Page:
gRPC is an open-source framework developed by Google for building high-performance, scalable, and efficient microservices. It uses Protocol Buffers as its data serialization format, and HTTP/2 as its transport protocol. gRPC applications are becoming increasingly popular due to their performance benefits and ease of use. However, like any other application, gRPC applications are also susceptible to security vulnerabilities. Therefore, it is important to test gRPC applications for security vulnerabilities using a dynamic application security scanner like Hawkscan.
To scan a gRPC application using Hawkscan, you need to configure the scanner with the appropriate options. The following yaml configuration can be used to configure Hawkscan for scanning a gRPC application:
app: grpcConf: path: 'localhost:9001' customVariables: - field: name values: - customValue1 - customValue2
The above example uses reflection to obtain the schema for the application via the
path field. This value is usually the same as the appHost without the prefix. If the target application does not have reflection enabled, a file descriptor set can also be supplied to Hawkscan via the
filePath field. This file must be generated before the scan takes place. In order to generate this file,
generateDescriptorSet must be enabled in the build spec and a path should be supplied that you can point the scanner to. It is worth noting that at this time, not all frameworks/languages support generating the descriptor set for gRPC, and reflection will need to be used. Once the descriptor set file has been generated, it can be supplied to the scanner as such:
app: grpcConf: filePath: '/resources/main/descriptor_set.pb' customVariables: - field: name values: - customValue1 - customValue2
Currently TLS/auth is not supported for gRPC applications, but could be in the future.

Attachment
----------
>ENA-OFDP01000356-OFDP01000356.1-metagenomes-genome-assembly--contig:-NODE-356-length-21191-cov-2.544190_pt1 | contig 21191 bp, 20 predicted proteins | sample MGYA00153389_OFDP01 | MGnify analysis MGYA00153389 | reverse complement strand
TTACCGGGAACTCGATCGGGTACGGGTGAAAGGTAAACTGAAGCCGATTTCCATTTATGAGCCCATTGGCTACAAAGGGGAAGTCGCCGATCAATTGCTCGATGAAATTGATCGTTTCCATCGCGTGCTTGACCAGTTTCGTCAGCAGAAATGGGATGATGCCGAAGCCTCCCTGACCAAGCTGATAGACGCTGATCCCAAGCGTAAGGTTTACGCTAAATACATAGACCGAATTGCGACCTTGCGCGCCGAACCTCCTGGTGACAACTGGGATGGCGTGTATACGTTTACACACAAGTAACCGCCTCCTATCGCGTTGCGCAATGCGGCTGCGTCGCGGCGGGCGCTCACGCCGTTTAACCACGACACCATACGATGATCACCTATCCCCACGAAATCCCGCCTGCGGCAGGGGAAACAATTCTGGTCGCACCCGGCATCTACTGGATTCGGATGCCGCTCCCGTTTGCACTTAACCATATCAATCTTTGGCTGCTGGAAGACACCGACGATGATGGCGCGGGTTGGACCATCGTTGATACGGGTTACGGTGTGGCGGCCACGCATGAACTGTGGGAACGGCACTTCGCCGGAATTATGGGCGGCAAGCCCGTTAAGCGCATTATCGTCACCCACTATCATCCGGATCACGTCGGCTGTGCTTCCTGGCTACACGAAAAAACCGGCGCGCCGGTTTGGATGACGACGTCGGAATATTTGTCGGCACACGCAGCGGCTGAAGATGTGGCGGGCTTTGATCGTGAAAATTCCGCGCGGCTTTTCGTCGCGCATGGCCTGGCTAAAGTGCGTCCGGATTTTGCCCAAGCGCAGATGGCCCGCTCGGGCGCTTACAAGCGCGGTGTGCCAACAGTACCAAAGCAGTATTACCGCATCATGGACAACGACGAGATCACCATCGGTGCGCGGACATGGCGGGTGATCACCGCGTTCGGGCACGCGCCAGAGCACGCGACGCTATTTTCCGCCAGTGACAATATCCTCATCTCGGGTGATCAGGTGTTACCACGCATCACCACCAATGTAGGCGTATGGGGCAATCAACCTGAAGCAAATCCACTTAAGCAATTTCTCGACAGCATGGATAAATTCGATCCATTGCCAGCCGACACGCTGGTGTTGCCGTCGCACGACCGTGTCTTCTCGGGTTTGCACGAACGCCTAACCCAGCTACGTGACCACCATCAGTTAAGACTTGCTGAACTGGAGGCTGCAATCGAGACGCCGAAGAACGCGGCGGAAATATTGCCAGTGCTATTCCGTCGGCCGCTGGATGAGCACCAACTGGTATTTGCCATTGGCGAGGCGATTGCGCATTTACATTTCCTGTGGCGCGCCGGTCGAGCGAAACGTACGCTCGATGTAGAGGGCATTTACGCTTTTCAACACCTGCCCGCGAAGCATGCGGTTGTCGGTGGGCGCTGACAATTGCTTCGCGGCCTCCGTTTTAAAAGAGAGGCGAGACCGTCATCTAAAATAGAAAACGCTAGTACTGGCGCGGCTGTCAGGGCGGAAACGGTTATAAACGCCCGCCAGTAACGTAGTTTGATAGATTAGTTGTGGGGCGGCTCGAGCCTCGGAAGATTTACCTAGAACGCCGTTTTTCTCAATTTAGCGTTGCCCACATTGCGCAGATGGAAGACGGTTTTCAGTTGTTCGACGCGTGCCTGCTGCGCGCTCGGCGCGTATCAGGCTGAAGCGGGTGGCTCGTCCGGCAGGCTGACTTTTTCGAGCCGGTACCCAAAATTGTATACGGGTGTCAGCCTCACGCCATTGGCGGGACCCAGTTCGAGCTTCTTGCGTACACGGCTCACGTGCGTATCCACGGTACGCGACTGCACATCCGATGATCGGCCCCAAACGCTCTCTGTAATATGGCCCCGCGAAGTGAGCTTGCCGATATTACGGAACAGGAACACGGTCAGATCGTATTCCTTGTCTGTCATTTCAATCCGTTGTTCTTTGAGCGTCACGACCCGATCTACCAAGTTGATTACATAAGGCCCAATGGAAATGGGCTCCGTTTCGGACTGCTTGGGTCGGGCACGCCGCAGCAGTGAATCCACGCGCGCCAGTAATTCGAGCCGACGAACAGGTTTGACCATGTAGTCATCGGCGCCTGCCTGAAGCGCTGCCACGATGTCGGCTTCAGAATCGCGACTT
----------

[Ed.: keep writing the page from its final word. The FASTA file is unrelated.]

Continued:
You can configure HawkScan to use custom values for any parameters that exist in your
gRPC schema. Using custom values allows you to scan operations that
can potentially access real data and exercise more branches of your application’s
code than default static values that may not exist in the context of your application.
To provide custom values for your gRPC schema’s params, include the
app.grpcConf.customVariables parameter in your
The following is an example configuration using custom values:
# in the "app" config... app: grpcConf: filePath: '/resources/main/descriptor_set.pb' customVariables: # List of custom variables and a list of possible values to use for each of them. customVariables: - field: firstName values: - customFirstName1 - customFirstName2 - field: lastName values: - customLastName1 - customLastName2 - field: username values: - customUsername1 - customUsername2 - customUsername3
If you provide a list of values for a custom variable, the scanner will select one
randomly for each operations that the custom variable belongs to. If you provide
a single value in the list for a variable, that value will be used. For any parameters
in the gRPC schema that you do not provide custom values for in the
stackhawk.yml file, HawkScan will fall back on default logic and use static values
based on their type.
By leveraging the Java Faker library, HawkScan can generate smarter values when the proper information is supplied in the gRPC schema.
You can then configure which parameters will get generated smart values in the
stackhawk.yml file in the graphqlConf section, by using the faker prefix ($faker)
and a format as a custom value for a given parameter. For example:
# in the "app" config... app: grpcConf: filePath: '/resources/main/descriptor_set.pb' customVariables: # List of custom variables and a list of possible values to use for each of them. customVariables: - field: customerEmail values: - $faker:email - field: customerPhone values: - $faker:phone - field: customerId values: - $faker:uuid
This configuration will randomly generate a properly formatted and random email address
customerEmail, phone number for
customerPhone, and uuid for
Below is a list of all the formats supported by HawkScan:
- email - phone - uuid - url - uri - hostname - ipv4 - ipv6 - date-time - date - float - double - boolean - word - sentence - paragraph - sha256 - sha512 - md5 - yoda (Yoda quotes)
Once the scanner is configured with the appropriate options, you can run the scan like another other application type using the following command:
The scanner will connect to the gRPC endpoint specified in the configuration and scan for security vulnerabilities.